Lobster

Lobster By: Deborah Reid Nephropidae Homaris (North Atlantic) American lobster Lobsters were once so prolific on the East Coast of North America they were considered lowly food for the poor. Fast forward a couple of hundred years, and now they enjoy luxury status. Live they run 25 to 50 cm (10–20 in.) in length, and weigh 450 g to 1.4 kg (1 to 3 lbs.). Their colour varies from olive to bluish-green with orange patches and black spots, and the two claws differ in size—the crusher is big and powerful, and the pincer is smaller. When buying live, allow 450 to 700 g (1 to 1-1/2 lbs.) per person and use immediately, or store in an open container in the refrigerator under a moist layer of damp paper towel or newspaper, ideally for no more than 24 hours. Before cooking, carefully remove the rubber bands around the claws, so the rubber flavour doesn’t permeate the delicate meat. When cooked the lobster shell turns a bright reddish-orange, and the shucked red and white meat is tender,...

Hokkaido Scallops

HOKKAIDO SCALLOPS By: Deborah Reid Patinopecten yessoensis Giant Ezo scallop, Yesso scallop, Japanese scallop Considered the best in the world, these premium scallops are prized for their fresh, sweet ocean flavour and firm yet meltingly tender texture. Hand-graded to ensure consistency in size, they are classified as a dry scallop and have a natural 83% moisture content. (Poorer quality scallops are injected or plumped with preservatives or water to get a better price.) Their shells are mottled greyish-beige with pink hues, and must be a minimum 82 mm (3 in.) or more in length to harvest. We sell them by count on our counter, indicating the number of scallops per pound. Master sushi chefs worldwide prefer U10s (under 10 per pound), and their sweet, succulent flavour and creamy texture is ideal for sashimi or ceviche. In Japan they are traditionally eaten in curried soups or cooked on the half shell over a charcoal brazier. Skewer and grill over charcoal, and lightly baste with...

Ruisseau Oysters

Ruisseau Oysters By: Deborah Reid Crassostrea virginica Eastern oyster, Wellfleet oyster, Atlantic oyster, Virginia oyster, American oyster A highly prized oyster in Canada and considered one of the finest produced on the East Coast. The meat is plump, has a medium-firm texture, and ivory colour, with an excellent briny flavour with mineral notes, and a sweet, grassy finish. The shell is thick, flat, and varies in shape from round to oval with concentric rings, averaging 6 to 7.5 cm (2.5 to 3 in.). The colour is dirty white to grey while the interior is bright white with a deep purple or red-brown muscle scar. Available year round, but particularly delicious in the cold months. It’s the perfect oyster for serving on the half shell with a classic sauce mignonette, lemon wedges, or grated fresh horseradish. They’re just as delicious cooked on the grill and topped with compound herb butter, baked for Oysters Rockefeller, or shucked, breaded and deep fried with sauce...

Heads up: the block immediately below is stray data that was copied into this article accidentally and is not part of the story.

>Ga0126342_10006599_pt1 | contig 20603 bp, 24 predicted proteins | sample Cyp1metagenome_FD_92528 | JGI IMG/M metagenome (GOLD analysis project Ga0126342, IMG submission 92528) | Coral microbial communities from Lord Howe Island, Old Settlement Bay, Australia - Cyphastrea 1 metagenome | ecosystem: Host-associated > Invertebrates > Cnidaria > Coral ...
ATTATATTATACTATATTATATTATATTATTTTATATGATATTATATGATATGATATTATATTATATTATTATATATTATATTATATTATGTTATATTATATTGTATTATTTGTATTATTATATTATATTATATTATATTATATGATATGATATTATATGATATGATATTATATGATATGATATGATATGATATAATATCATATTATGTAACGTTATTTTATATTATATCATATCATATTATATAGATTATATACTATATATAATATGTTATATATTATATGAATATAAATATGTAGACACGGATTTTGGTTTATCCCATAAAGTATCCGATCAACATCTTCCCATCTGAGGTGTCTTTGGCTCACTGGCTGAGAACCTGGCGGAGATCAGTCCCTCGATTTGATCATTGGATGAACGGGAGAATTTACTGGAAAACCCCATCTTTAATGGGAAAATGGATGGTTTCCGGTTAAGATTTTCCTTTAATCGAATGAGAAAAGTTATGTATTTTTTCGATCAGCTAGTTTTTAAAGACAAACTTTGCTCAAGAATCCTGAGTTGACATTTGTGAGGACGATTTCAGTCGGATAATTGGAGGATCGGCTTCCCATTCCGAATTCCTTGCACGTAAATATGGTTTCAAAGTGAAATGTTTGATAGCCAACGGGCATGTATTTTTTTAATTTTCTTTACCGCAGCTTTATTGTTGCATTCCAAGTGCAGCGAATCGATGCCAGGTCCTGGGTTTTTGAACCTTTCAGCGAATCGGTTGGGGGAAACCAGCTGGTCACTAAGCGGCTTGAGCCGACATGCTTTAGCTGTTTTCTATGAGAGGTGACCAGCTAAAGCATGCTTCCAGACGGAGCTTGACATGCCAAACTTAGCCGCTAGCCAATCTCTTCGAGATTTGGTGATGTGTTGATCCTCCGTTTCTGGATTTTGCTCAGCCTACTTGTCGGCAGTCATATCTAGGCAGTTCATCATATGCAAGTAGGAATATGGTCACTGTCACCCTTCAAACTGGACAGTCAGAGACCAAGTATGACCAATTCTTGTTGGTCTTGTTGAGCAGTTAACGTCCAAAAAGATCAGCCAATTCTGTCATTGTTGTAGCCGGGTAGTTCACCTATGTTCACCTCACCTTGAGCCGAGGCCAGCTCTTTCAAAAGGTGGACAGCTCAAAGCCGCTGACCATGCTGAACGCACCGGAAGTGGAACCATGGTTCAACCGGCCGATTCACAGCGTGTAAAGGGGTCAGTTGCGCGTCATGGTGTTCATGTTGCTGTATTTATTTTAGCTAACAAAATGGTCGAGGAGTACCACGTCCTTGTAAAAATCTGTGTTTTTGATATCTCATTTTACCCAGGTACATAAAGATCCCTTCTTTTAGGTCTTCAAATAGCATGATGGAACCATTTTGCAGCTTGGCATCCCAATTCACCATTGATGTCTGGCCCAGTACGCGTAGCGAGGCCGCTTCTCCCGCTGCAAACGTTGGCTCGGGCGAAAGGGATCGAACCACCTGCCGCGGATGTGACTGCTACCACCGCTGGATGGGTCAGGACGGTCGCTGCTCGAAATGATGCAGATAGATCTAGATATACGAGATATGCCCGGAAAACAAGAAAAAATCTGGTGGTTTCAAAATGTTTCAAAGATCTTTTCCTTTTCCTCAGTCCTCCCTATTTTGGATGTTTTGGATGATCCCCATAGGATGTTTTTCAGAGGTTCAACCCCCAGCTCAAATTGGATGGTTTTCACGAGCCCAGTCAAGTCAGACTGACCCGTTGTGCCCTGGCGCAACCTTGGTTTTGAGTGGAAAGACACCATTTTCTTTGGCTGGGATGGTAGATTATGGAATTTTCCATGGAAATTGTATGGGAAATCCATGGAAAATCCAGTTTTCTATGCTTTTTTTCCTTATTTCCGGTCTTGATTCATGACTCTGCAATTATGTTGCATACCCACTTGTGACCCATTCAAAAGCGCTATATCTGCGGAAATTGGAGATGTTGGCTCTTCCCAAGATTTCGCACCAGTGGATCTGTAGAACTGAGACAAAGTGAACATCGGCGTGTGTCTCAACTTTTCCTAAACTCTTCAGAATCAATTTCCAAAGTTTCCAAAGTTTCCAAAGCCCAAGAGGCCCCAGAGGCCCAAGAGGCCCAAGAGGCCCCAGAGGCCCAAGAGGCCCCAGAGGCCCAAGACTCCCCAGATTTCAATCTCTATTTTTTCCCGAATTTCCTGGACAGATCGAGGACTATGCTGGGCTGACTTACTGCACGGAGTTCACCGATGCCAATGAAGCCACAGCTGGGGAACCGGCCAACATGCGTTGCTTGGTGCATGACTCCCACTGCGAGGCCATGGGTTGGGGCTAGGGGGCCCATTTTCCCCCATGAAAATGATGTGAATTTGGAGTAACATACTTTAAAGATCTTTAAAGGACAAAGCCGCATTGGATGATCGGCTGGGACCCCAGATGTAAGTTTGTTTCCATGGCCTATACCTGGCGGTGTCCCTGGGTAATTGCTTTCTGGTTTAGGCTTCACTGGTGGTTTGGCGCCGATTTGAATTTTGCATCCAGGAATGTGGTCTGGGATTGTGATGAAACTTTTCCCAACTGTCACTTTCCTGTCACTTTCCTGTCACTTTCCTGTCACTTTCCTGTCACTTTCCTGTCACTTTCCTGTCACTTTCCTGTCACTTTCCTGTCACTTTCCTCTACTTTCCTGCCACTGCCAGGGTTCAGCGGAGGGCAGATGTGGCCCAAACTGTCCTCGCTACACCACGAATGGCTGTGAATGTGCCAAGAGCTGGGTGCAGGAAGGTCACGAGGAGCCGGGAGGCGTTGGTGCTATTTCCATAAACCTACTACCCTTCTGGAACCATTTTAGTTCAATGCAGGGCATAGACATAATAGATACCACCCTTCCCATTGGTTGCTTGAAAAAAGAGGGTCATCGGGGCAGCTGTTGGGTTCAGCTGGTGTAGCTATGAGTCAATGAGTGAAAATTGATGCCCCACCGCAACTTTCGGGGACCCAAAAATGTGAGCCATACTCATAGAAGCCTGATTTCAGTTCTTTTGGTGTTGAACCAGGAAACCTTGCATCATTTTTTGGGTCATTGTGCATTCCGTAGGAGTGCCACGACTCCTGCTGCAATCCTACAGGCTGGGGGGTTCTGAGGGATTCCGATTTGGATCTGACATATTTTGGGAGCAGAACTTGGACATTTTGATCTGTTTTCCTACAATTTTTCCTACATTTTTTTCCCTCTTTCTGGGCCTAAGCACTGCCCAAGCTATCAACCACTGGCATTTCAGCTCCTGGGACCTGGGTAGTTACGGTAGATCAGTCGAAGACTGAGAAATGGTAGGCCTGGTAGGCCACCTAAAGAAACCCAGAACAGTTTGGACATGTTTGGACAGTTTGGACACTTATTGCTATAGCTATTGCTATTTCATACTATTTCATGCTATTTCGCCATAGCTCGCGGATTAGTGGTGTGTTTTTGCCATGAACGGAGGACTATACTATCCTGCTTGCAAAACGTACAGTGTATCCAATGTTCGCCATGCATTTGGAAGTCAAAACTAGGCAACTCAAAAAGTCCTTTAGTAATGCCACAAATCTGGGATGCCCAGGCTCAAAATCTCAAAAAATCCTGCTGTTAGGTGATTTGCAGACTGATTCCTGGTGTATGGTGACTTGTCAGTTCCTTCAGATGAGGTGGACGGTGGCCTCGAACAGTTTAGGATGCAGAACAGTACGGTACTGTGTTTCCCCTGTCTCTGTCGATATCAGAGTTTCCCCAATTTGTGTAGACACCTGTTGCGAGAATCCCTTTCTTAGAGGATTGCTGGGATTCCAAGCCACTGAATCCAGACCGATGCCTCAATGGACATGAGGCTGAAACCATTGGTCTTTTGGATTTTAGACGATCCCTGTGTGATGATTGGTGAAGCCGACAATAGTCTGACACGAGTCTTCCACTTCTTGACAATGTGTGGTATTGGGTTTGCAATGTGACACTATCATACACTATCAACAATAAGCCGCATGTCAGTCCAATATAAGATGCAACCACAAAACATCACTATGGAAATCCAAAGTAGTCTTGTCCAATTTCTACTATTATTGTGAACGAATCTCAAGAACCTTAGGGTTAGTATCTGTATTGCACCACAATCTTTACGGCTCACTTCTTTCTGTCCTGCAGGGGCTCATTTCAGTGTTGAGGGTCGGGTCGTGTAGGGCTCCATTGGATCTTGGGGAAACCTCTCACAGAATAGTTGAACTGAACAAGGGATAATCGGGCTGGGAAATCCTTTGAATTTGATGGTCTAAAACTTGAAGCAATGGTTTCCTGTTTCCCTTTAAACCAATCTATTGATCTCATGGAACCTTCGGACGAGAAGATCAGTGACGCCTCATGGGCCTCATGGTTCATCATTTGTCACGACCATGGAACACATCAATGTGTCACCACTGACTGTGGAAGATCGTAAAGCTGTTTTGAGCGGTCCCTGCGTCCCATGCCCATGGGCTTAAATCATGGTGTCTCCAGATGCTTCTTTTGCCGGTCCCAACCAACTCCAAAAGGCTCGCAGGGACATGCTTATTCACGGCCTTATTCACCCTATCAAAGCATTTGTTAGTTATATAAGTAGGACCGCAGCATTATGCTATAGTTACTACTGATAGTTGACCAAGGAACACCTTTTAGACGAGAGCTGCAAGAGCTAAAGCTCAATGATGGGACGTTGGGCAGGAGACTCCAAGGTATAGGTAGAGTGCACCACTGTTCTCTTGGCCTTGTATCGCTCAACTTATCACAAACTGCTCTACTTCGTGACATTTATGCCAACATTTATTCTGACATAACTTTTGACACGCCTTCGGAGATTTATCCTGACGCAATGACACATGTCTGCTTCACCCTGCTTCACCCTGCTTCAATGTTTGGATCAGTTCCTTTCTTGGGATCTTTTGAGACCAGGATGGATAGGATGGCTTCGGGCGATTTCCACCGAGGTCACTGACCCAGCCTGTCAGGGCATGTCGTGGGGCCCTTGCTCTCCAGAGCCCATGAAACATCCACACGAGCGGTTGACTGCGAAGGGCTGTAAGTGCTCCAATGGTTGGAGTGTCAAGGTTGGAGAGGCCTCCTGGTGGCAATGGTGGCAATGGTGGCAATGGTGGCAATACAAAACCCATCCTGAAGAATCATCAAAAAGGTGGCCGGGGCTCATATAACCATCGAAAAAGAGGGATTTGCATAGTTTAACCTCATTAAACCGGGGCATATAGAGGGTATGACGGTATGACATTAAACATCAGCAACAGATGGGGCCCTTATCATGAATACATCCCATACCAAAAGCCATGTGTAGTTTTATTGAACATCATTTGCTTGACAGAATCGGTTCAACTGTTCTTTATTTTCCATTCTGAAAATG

Nova Scotia Lobster

NOVA SCOTIA LOBSTER Nova Scotia, Canada East Coast Canadian Lobster is a world treasure. Sweet, salty, meaty and fun to eat. Cooking Methods: Steeping, poaching, grilling whole Information: The Nova Scotia lobster fishery operates year round, moving to different fishing zones every 6 weeks to 3 months. The lobster stocks are abundant, mainly due to the poor state of the cod fishery in Atlantic Canada. Lobster are trap caught: fishers go out in the wee hours, bait their traps and drop them. Later that same day, the traps get hauled into the boat, lobsters get sized and are then banded (elastics applied to the claws) or thrown back if over or under sized. There is little to no bycatch in the lobster fishery. Most lobster is sold through one big processor and then held in tanks for months until sold. We at Hooked prefer to buy directly from a lobster fisherman. Our lobster arrives fresh and live Fridays, having only been held a day or two in tank. It’s worth it: the fisher gets...

Selva Shrimp

SELVA TIGER SHRIMP Mekong Delta, Vietnam Firm, sweet and clean are the defining characteristics of this shrimp success story. Cooking Methods: Pan frying, poaching, grilling, brining, Information: Tiger shrimp at Hooked? You bet. This is one of the greatest success stories in modern aquaculture. These shrimp live and grow naturally in the mangroves of southern Vietnam. Mangroves are a natural nursery and breeding grounds for many species. While the destruction of the vital mangroves has been rampant, the Selva company has a reforestation plan in place. The shrimp are not fed at all, and so are free of anything not naturally occurring in the ocean. Once the shrimp have reached a mature size, they naturally head out to sea. At this point, the ‘farmers’ harvest the shrimp using hand nets between the mangroves and the open ocean. The shrimp are iced, cleaned and frozen within 24 hours of harvest. Both farmers and processing plant workers are paid a fair wage for their...